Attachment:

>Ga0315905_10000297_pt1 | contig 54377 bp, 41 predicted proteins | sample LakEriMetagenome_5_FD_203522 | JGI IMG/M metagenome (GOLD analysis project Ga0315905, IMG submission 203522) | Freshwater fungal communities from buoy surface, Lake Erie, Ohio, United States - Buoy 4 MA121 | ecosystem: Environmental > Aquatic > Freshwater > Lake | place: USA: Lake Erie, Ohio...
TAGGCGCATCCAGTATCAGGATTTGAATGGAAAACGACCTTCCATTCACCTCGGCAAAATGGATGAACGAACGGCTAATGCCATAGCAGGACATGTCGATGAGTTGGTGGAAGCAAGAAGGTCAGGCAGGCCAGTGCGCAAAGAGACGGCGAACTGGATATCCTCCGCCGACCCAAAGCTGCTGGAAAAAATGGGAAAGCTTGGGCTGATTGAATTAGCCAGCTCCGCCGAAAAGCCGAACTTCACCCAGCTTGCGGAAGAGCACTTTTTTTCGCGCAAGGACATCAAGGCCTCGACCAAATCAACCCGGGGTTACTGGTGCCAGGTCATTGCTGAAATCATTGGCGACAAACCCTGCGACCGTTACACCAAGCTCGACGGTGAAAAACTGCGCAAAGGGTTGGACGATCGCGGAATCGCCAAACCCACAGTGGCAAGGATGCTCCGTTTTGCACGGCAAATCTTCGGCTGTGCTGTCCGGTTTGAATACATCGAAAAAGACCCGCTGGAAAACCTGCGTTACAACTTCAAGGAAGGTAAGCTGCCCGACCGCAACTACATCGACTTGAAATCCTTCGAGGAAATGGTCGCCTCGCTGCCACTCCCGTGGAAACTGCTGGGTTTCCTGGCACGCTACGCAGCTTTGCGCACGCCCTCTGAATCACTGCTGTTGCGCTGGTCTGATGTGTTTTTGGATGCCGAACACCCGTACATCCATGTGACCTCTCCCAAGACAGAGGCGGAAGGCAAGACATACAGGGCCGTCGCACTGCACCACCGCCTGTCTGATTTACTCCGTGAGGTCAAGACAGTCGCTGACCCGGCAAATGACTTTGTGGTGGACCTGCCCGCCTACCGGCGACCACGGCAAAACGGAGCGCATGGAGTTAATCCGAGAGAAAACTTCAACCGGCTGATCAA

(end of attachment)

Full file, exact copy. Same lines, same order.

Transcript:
>Ga0315905_10000297_pt1 | contig 54377 bp, 41 predicted proteins | sample LakEriMetagenome_5_FD_203522 | JGI IMG/M metagenome (GOLD analysis project Ga0315905, IMG submission 203522) | Freshwater fungal communities from buoy surface, Lake Erie, Ohio, United States - Buoy 4 MA121 | ecosystem: Environmental > Aquatic > Freshwater > Lake | place: USA: Lake Erie, Ohio...
TAGGCGCATCCAGTATCAGGATTTGAATGGAAAACGACCTTCCATTCACCTCGGCAAAATGGATGAACGAACGGCTAATGCCATAGCAGGACATGTCGATGAGTTGGTGGAAGCAAGAAGGTCAGGCAGGCCAGTGCGCAAAGAGACGGCGAACTGGATATCCTCCGCCGACCCAAAGCTGCTGGAAAAAATGGGAAAGCTTGGGCTGATTGAATTAGCCAGCTCCGCCGAAAAGCCGAACTTCACCCAGCTTGCGGAAGAGCACTTTTTTTCGCGCAAGGACATCAAGGCCTCGACCAAATCAACCCGGGGTTACTGGTGCCAGGTCATTGCTGAAATCATTGGCGACAAACCCTGCGACCGTTACACCAAGCTCGACGGTGAAAAACTGCGCAAAGGGTTGGACGATCGCGGAATCGCCAAACCCACAGTGGCAAGGATGCTCCGTTTTGCACGGCAAATCTTCGGCTGTGCTGTCCGGTTTGAATACATCGAAAAAGACCCGCTGGAAAACCTGCGTTACAACTTCAAGGAAGGTAAGCTGCCCGACCGCAACTACATCGACTTGAAATCCTTCGAGGAAATGGTCGCCTCGCTGCCACTCCCGTGGAAACTGCTGGGTTTCCTGGCACGCTACGCAGCTTTGCGCACGCCCTCTGAATCACTGCTGTTGCGCTGGTCTGATGTGTTTTTGGATGCCGAACACCCGTACATCCATGTGACCTCTCCCAAGACAGAGGCGGAAGGCAAGACATACAGGGCCGTCGCACTGCACCACCGCCTGTCTGATTTACTCCGTGAGGTCAAGACAGTCGCTGACCCGGCAAATGACTTTGTGGTGGACCTGCCCGCCTACCGGCGACCACGGCAAAACGGAGCGCATGGAGTTAATCCGAGAGAAAACTTCAACCGGCTGATCAA